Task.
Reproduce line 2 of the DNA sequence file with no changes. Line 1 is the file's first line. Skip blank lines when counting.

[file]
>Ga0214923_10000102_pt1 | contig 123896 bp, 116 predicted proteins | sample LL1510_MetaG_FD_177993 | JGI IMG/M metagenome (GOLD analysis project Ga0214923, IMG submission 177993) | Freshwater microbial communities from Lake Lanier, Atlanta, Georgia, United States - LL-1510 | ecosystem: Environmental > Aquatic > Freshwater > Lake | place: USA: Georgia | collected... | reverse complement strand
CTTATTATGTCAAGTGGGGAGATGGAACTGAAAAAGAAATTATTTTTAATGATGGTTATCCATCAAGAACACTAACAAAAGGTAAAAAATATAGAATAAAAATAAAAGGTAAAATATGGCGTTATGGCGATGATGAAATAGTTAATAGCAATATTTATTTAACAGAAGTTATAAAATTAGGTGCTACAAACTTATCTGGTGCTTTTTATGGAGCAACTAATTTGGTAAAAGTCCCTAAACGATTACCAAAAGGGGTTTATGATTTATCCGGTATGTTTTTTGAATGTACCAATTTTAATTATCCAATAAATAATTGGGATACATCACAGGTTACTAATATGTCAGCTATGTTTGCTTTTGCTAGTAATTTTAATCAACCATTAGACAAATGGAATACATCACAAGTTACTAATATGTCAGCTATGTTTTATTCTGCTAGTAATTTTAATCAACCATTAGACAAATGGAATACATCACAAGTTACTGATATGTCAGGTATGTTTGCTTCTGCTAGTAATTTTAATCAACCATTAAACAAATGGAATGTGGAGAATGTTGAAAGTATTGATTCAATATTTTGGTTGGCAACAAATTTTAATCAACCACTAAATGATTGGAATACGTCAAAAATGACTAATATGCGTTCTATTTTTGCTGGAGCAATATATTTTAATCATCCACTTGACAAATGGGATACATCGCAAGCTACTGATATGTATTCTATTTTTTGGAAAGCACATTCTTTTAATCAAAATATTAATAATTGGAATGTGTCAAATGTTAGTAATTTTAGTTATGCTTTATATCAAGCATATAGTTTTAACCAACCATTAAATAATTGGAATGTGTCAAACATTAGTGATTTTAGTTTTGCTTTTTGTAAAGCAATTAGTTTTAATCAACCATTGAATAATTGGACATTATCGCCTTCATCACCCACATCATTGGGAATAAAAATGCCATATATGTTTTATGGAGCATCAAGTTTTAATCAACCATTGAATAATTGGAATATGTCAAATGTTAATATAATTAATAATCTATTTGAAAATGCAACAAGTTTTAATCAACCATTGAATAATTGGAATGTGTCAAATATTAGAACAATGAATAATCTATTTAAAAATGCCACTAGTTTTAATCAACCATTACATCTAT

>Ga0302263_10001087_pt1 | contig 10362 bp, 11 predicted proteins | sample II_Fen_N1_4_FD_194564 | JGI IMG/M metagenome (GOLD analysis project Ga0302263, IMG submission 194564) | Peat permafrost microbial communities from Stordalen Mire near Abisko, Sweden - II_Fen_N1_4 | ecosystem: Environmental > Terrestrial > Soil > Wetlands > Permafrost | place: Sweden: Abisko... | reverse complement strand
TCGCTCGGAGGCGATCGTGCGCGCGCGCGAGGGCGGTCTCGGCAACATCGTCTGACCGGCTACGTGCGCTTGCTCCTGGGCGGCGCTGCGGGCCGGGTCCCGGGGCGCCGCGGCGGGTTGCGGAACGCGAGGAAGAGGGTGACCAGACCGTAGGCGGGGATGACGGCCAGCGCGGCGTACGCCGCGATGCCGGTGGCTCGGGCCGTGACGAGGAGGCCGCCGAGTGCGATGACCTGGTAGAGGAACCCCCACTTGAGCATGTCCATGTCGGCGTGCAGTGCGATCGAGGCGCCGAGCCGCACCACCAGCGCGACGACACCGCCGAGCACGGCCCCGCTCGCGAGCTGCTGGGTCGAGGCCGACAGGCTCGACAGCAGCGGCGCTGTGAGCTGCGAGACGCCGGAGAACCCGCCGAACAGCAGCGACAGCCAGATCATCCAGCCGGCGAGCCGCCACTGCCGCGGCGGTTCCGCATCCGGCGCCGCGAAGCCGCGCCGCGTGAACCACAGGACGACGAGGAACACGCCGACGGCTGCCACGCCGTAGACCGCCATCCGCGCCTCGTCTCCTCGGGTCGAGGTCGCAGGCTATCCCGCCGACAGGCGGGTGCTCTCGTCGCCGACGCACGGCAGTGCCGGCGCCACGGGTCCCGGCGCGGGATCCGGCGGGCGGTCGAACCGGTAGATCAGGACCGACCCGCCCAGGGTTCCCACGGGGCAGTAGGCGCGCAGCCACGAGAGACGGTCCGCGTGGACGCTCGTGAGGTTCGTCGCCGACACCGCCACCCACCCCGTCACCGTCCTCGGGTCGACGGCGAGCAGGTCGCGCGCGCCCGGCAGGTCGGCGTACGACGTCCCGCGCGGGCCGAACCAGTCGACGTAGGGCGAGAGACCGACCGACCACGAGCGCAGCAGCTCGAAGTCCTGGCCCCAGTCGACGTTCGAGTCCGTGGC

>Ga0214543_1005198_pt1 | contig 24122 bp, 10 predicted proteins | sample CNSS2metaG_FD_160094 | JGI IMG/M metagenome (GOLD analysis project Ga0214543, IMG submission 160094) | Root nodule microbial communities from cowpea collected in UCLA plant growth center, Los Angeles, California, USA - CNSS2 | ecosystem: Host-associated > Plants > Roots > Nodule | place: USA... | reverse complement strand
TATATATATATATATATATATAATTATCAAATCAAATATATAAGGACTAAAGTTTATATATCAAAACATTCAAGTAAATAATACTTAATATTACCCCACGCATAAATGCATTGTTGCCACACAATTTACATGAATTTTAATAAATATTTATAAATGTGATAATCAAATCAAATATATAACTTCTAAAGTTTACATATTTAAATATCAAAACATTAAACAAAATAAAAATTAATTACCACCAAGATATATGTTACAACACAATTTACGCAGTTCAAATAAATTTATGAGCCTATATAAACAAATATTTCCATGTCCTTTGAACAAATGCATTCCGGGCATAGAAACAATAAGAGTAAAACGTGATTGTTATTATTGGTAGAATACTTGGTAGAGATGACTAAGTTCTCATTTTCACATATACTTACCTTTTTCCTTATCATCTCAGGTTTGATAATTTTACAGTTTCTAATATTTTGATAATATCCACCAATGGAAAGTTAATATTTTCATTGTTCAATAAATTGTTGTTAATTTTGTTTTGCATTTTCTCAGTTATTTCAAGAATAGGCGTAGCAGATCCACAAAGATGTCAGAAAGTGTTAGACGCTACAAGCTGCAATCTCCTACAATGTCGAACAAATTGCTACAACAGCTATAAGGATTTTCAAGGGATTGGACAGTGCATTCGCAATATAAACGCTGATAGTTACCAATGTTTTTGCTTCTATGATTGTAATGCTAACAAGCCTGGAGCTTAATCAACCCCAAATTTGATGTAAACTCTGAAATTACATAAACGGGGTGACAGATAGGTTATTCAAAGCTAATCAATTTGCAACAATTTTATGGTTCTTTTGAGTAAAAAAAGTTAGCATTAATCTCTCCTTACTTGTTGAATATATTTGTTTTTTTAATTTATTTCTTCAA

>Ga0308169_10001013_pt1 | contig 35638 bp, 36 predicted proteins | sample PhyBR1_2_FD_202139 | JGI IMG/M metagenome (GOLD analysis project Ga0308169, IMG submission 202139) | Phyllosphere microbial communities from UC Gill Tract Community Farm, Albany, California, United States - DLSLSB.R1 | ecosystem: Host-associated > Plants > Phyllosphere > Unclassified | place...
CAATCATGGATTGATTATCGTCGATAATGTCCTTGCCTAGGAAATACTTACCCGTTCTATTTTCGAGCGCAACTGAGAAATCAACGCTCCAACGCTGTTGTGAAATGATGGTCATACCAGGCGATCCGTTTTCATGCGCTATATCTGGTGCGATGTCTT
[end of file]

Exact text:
CTTATTATGTCAAGTGGGGAGATGGAACTGAAAAAGAAATTATTTTTAATGATGGTTATCCATCAAGAACACTAACAAAAGGTAAAAAATATAGAATAAAAATAAAAGGTAAAATATGGCGTTATGGCGATGATGAAATAGTTAATAGCAATATTTATTTAACAGAAGTTATAAAATTAGGTGCTACAAACTTATCTGGTGCTTTTTATGGAGCAACTAATTTGGTAAAAGTCCCTAAACGATTACCAAAAGGGGTTTATGATTTATCCGGTATGTTTTTTGAATGTACCAATTTTAATTATCCAATAAATAATTGGGATACATCACAGGTTACTAATATGTCAGCTATGTTTGCTTTTGCTAGTAATTTTAATCAACCATTAGACAAATGGAATACATCACAAGTTACTAATATGTCAGCTATGTTTTATTCTGCTAGTAATTTTAATCAACCATTAGACAAATGGAATACATCACAAGTTACTGATATGTCAGGTATGTTTGCTTCTGCTAGTAATTTTAATCAACCATTAAACAAATGGAATGTGGAGAATGTTGAAAGTATTGATTCAATATTTTGGTTGGCAACAAATTTTAATCAACCACTAAATGATTGGAATACGTCAAAAATGACTAATATGCGTTCTATTTTTGCTGGAGCAATATATTTTAATCATCCACTTGACAAATGGGATACATCGCAAGCTACTGATATGTATTCTATTTTTTGGAAAGCACATTCTTTTAATCAAAATATTAATAATTGGAATGTGTCAAATGTTAGTAATTTTAGTTATGCTTTATATCAAGCATATAGTTTTAACCAACCATTAAATAATTGGAATGTGTCAAACATTAGTGATTTTAGTTTTGCTTTTTGTAAAGCAATTAGTTTTAATCAACCATTGAATAATTGGACATTATCGCCTTCATCACCCACATCATTGGGAATAAAAATGCCATATATGTTTTATGGAGCATCAAGTTTTAATCAACCATTGAATAATTGGAATATGTCAAATGTTAATATAATTAATAATCTATTTGAAAATGCAACAAGTTTTAATCAACCATTGAATAATTGGAATGTGTCAAATATTAGAACAATGAATAATCTATTTAAAAATGCCACTAGTTTTAATCAACCATTACATCTAT